Saturday, January 28, 2012

Scaling a SaaS course to 50K+: Use the Web, Luke

Berkeley, like many schools, has departmentally-owned computer clusters so students can get temporary shell accounts for courses that have a software component or require the use of courseware.

Fine for the 108 students in CS 169 this semester.  But how can we provide over 50,000 students the necessary software infrastructure (and our in-progress textbook) to participate in the class?

Simple answer—we don’t.  The on-campus class has been relying more and more on existing commercial SaaS tools and less on Berkeley’s own IT infrastructure, in part because we thought it was important for students to use the same services and tools they’d use if they were full-time developers.  The transition is now complete:

  • We provide a VirtualBox-compatible VM image with all courseware (Ubuntu+ Ruby+ Rails+ gems+ ….) Thanks toMaggie Johnson for offering to have Google underwrite the nontrivial bandwidth charges for distributing a 1.5GB VM image to over 50,000 people via Google AppEngine.

  • More than half the students signed up at saas-class.org are non-USA.  The print version of our book is beyond the reach of many of these, both because of shipping and because of its $20 price (low for a textbook, high for India).  Fortunately we had always planned on doing a Kindle edition anyway, which is priced at $9.99 (for now), can be obtained instantaneously, and can be updated on demand (we’re planning a new Kindle release just before the online course begins, and probably one more before the Beta Edition comes out in Fall 2012).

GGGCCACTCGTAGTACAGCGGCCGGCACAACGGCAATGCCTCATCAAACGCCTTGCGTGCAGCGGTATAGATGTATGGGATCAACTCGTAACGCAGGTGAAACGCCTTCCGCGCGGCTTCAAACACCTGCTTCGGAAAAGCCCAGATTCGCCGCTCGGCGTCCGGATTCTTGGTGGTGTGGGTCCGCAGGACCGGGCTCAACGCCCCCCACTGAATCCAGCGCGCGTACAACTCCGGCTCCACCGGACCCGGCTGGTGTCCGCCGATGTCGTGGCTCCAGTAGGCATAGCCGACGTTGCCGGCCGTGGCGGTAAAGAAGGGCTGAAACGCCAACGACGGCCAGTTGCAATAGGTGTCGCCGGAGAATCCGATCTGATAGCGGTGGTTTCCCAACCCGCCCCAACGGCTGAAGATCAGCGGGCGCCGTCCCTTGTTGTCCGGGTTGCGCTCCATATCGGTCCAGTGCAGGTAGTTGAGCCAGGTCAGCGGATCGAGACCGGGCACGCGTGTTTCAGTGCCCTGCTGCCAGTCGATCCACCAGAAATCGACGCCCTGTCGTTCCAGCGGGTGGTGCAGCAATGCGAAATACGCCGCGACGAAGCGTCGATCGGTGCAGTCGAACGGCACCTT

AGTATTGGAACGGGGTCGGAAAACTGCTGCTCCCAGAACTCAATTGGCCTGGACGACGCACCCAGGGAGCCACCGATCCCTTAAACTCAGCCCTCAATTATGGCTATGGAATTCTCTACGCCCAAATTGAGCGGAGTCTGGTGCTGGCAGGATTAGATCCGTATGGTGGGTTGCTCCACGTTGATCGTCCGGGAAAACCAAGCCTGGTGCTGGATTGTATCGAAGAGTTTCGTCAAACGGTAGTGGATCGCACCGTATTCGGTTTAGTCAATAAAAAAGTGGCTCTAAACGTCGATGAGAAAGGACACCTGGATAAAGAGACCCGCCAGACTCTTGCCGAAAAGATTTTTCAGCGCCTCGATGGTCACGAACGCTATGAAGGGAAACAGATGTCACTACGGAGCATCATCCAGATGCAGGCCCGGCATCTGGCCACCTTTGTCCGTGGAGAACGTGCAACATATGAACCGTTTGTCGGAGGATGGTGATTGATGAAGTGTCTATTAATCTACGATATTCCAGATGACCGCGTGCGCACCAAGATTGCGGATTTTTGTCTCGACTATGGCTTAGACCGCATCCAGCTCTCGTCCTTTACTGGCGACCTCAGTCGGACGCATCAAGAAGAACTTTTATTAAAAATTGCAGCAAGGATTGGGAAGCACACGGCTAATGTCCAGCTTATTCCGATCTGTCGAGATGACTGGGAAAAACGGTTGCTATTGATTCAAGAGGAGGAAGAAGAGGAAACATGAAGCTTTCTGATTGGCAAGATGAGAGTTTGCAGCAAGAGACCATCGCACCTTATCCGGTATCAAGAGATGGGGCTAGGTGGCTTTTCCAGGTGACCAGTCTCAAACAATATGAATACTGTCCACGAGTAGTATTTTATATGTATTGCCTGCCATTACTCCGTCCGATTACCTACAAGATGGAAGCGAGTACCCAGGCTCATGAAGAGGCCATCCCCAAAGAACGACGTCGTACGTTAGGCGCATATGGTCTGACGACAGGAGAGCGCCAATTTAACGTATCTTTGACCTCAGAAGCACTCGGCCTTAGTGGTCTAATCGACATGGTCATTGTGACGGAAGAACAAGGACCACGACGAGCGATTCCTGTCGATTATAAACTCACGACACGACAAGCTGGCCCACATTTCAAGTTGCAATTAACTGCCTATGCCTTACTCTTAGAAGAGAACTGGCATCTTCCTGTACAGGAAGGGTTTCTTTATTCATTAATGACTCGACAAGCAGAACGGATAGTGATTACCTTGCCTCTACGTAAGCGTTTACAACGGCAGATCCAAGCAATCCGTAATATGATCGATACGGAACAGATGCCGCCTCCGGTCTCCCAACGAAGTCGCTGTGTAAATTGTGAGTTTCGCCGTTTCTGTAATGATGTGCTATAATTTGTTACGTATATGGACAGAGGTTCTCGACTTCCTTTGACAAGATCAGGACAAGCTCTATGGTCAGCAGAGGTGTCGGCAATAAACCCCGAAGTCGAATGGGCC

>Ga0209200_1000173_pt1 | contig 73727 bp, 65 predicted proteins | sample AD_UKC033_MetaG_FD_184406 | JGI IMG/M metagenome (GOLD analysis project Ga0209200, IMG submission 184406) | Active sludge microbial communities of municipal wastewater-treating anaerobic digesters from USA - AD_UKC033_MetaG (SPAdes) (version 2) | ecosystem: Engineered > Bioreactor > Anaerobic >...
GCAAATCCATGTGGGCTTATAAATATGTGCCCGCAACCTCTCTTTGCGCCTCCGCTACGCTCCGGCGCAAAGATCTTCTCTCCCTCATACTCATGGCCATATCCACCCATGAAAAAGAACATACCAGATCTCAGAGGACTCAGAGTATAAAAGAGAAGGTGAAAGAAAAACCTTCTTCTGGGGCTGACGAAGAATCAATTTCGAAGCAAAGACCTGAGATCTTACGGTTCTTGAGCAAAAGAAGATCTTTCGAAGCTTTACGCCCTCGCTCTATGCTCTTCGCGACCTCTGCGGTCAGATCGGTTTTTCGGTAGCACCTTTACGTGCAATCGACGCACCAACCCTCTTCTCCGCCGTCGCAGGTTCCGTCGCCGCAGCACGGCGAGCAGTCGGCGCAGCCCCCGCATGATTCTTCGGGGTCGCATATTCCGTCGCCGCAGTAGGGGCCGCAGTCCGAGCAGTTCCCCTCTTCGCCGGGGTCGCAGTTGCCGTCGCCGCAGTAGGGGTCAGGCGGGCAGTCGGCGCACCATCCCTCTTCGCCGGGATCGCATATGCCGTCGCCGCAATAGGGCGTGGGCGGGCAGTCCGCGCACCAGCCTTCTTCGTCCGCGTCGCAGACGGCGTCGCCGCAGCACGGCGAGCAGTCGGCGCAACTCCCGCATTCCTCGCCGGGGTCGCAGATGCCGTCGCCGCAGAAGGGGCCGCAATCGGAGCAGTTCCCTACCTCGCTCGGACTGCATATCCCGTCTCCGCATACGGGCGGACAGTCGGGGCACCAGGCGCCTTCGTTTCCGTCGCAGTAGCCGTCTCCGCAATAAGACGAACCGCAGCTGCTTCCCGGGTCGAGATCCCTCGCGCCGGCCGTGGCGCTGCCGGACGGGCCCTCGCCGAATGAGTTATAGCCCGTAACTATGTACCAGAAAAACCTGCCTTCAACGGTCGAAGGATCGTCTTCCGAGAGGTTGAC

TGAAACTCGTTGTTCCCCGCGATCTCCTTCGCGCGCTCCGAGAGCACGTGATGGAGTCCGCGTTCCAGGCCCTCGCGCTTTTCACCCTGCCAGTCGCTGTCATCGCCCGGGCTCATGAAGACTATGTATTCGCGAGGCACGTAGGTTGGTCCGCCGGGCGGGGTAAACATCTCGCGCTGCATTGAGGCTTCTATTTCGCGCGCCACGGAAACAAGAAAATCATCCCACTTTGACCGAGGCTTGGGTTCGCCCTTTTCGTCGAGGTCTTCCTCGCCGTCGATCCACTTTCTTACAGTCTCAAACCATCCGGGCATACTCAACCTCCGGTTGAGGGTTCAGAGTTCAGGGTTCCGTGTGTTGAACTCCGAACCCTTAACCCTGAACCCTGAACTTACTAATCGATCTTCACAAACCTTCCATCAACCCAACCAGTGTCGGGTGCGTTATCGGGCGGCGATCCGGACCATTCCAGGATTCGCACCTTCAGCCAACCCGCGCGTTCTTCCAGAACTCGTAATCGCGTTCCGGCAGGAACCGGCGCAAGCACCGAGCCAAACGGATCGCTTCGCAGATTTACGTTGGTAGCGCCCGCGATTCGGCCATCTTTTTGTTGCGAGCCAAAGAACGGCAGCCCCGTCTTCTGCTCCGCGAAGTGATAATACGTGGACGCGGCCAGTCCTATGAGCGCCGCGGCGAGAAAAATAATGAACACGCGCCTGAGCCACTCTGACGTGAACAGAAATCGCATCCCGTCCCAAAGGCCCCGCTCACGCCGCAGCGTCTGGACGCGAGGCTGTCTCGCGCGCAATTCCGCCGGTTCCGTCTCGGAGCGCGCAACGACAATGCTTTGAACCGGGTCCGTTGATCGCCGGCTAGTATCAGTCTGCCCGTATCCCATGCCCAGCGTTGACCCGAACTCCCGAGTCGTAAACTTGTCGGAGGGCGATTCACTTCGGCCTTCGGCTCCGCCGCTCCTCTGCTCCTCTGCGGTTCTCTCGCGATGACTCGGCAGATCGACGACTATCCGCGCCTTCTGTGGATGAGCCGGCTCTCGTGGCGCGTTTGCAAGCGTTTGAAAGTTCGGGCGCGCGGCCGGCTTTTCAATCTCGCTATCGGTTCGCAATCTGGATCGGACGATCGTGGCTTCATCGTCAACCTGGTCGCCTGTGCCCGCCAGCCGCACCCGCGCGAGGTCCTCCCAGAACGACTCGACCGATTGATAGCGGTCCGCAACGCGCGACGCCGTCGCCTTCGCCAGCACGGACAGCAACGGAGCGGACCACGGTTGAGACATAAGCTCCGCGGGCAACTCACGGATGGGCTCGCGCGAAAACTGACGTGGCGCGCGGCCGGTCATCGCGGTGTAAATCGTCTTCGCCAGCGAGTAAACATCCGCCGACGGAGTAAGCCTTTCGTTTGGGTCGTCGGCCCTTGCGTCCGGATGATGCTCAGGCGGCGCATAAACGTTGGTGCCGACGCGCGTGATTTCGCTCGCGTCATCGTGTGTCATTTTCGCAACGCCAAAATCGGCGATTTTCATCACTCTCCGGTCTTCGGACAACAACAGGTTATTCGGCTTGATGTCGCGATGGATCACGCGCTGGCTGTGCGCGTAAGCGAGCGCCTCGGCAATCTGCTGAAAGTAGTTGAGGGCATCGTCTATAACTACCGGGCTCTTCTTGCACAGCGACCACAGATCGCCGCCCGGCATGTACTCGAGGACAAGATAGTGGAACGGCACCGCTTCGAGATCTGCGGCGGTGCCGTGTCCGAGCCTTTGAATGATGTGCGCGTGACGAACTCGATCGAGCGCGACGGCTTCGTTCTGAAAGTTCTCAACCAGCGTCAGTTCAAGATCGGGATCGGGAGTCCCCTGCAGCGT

• Every student will open a free Heroku account for deploying their projects, so the autograders (and someday a Saucelabs-based grader, I hope) can check deployed code running on a public server.  Coursera apparently uses EC2 to run many instances of the autograder.

  • For code that doesn’t get deployed, we’re developing an autograder that runs rspec, reek, flay and flog, so students’ code is evaluated for both correctness and good coding style.  The feedback may not be as deep as you’d get from an experienced TA looking over your shoulder, but the approach scales way better.

  • Every student opens a Github account.  Since we need to protect homeworks against plagiarism, students need private repos for those.  The Github free account doesn’t allow that, but we’ve been working with Github to offer a free time-limited Micro account to the online students (many of whom are not traditional full-time students and so don’t qualify for Github’s free student micro plan).  Shout out to Chris Wanstrath and Kami Lott for making that happen!


Whew!  That’s the list so far.  In another post I’ll write up what we did in the textbook both to embrace the coming ebook tsunami and to make the book more interactive and connected to other online course materials, even if you get the dead-tree version.

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